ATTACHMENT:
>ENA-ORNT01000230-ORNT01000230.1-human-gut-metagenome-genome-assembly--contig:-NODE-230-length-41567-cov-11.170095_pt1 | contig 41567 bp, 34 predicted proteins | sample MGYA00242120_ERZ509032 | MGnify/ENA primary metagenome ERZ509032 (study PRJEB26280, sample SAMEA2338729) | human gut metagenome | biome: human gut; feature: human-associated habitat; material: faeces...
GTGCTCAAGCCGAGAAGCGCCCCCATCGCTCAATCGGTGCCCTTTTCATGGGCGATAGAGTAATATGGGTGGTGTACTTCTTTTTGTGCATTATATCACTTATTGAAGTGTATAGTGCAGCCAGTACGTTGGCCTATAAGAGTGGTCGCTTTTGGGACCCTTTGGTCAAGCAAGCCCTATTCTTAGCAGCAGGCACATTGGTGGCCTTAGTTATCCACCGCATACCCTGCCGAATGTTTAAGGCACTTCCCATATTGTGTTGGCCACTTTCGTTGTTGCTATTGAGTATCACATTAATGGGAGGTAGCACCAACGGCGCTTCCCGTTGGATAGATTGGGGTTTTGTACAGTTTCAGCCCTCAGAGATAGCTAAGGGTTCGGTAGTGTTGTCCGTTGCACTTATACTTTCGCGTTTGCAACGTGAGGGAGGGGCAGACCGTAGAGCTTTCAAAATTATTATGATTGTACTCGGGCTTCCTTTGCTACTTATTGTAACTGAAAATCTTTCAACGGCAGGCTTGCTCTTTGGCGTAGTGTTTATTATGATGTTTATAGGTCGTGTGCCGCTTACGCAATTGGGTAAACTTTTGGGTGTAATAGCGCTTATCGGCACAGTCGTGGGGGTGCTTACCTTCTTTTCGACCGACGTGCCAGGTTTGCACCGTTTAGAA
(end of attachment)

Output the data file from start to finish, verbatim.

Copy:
>ENA-ORNT01000230-ORNT01000230.1-human-gut-metagenome-genome-assembly--contig:-NODE-230-length-41567-cov-11.170095_pt1 | contig 41567 bp, 34 predicted proteins | sample MGYA00242120_ERZ509032 | MGnify/ENA primary metagenome ERZ509032 (study PRJEB26280, sample SAMEA2338729) | human gut metagenome | biome: human gut; feature: human-associated habitat; material: faeces...
GTGCTCAAGCCGAGAAGCGCCCCCATCGCTCAATCGGTGCCCTTTTCATGGGCGATAGAGTAATATGGGTGGTGTACTTCTTTTTGTGCATTATATCACTTATTGAAGTGTATAGTGCAGCCAGTACGTTGGCCTATAAGAGTGGTCGCTTTTGGGACCCTTTGGTCAAGCAAGCCCTATTCTTAGCAGCAGGCACATTGGTGGCCTTAGTTATCCACCGCATACCCTGCCGAATGTTTAAGGCACTTCCCATATTGTGTTGGCCACTTTCGTTGTTGCTATTGAGTATCACATTAATGGGAGGTAGCACCAACGGCGCTTCCCGTTGGATAGATTGGGGTTTTGTACAGTTTCAGCCCTCAGAGATAGCTAAGGGTTCGGTAGTGTTGTCCGTTGCACTTATACTTTCGCGTTTGCAACGTGAGGGAGGGGCAGACCGTAGAGCTTTCAAAATTATTATGATTGTACTCGGGCTTCCTTTGCTACTTATTGTAACTGAAAATCTTTCAACGGCAGGCTTGCTCTTTGGCGTAGTGTTTATTATGATGTTTATAGGTCGTGTGCCGCTTACGCAATTGGGTAAACTTTTGGGTGTAATAGCGCTTATCGGCACAGTCGTGGGGGTGCTTACCTTCTTTTCGACCGACGTGCCAGGTTTGCACCGTTTAGAA